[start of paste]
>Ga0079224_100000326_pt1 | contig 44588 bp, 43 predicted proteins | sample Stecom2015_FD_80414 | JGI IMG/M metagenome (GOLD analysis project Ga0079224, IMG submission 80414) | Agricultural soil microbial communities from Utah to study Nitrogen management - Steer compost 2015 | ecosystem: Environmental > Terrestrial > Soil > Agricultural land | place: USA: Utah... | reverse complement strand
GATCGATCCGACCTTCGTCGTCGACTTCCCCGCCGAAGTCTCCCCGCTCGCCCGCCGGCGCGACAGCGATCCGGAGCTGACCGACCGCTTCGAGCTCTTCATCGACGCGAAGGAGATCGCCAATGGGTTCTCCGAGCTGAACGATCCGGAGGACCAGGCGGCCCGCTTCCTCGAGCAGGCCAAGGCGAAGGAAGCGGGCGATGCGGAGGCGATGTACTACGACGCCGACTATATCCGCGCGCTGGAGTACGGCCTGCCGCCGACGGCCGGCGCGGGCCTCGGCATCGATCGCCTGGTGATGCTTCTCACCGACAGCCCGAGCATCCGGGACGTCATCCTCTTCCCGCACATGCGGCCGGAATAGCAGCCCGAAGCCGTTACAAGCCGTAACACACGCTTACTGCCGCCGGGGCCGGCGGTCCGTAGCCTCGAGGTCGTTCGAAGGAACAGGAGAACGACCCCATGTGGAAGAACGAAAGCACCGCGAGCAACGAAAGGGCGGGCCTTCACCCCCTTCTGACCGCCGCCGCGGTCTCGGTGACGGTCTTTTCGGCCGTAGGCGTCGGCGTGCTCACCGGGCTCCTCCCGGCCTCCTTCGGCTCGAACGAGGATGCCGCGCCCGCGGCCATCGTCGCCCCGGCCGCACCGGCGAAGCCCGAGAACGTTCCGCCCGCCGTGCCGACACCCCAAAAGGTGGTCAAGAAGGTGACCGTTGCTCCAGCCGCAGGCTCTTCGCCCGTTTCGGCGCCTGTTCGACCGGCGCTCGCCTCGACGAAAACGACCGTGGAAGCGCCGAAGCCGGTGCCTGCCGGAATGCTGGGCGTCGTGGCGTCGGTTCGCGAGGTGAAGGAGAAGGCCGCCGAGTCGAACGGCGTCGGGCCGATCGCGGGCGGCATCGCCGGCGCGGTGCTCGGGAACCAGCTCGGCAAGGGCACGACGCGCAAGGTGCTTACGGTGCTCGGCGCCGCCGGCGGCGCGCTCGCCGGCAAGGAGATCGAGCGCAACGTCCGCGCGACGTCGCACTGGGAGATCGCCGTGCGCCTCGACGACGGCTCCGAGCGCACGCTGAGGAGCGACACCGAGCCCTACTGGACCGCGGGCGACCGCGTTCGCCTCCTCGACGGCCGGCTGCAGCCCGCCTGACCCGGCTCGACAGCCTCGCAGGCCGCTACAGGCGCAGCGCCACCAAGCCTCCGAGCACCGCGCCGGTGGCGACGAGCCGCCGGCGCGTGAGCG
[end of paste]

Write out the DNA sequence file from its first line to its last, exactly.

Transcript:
>Ga0079224_100000326_pt1 | contig 44588 bp, 43 predicted proteins | sample Stecom2015_FD_80414 | JGI IMG/M metagenome (GOLD analysis project Ga0079224, IMG submission 80414) | Agricultural soil microbial communities from Utah to study Nitrogen management - Steer compost 2015 | ecosystem: Environmental > Terrestrial > Soil > Agricultural land | place: USA: Utah... | reverse complement strand
GATCGATCCGACCTTCGTCGTCGACTTCCCCGCCGAAGTCTCCCCGCTCGCCCGCCGGCGCGACAGCGATCCGGAGCTGACCGACCGCTTCGAGCTCTTCATCGACGCGAAGGAGATCGCCAATGGGTTCTCCGAGCTGAACGATCCGGAGGACCAGGCGGCCCGCTTCCTCGAGCAGGCCAAGGCGAAGGAAGCGGGCGATGCGGAGGCGATGTACTACGACGCCGACTATATCCGCGCGCTGGAGTACGGCCTGCCGCCGACGGCCGGCGCGGGCCTCGGCATCGATCGCCTGGTGATGCTTCTCACCGACAGCCCGAGCATCCGGGACGTCATCCTCTTCCCGCACATGCGGCCGGAATAGCAGCCCGAAGCCGTTACAAGCCGTAACACACGCTTACTGCCGCCGGGGCCGGCGGTCCGTAGCCTCGAGGTCGTTCGAAGGAACAGGAGAACGACCCCATGTGGAAGAACGAAAGCACCGCGAGCAACGAAAGGGCGGGCCTTCACCCCCTTCTGACCGCCGCCGCGGTCTCGGTGACGGTCTTTTCGGCCGTAGGCGTCGGCGTGCTCACCGGGCTCCTCCCGGCCTCCTTCGGCTCGAACGAGGATGCCGCGCCCGCGGCCATCGTCGCCCCGGCCGCACCGGCGAAGCCCGAGAACGTTCCGCCCGCCGTGCCGACACCCCAAAAGGTGGTCAAGAAGGTGACCGTTGCTCCAGCCGCAGGCTCTTCGCCCGTTTCGGCGCCTGTTCGACCGGCGCTCGCCTCGACGAAAACGACCGTGGAAGCGCCGAAGCCGGTGCCTGCCGGAATGCTGGGCGTCGTGGCGTCGGTTCGCGAGGTGAAGGAGAAGGCCGCCGAGTCGAACGGCGTCGGGCCGATCGCGGGCGGCATCGCCGGCGCGGTGCTCGGGAACCAGCTCGGCAAGGGCACGACGCGCAAGGTGCTTACGGTGCTCGGCGCCGCCGGCGGCGCGCTCGCCGGCAAGGAGATCGAGCGCAACGTCCGCGCGACGTCGCACTGGGAGATCGCCGTGCGCCTCGACGACGGCTCCGAGCGCACGCTGAGGAGCGACACCGAGCCCTACTGGACCGCGGGCGACCGCGTTCGCCTCCTCGACGGCCGGCTGCAGCCCGCCTGACCCGGCTCGACAGCCTCGCAGGCCGCTACAGGCGCAGCGCCACCAAGCCTCCGAGCACCGCGCCGGTGGCGACGAGCCGCCGGCGCGTGAGCG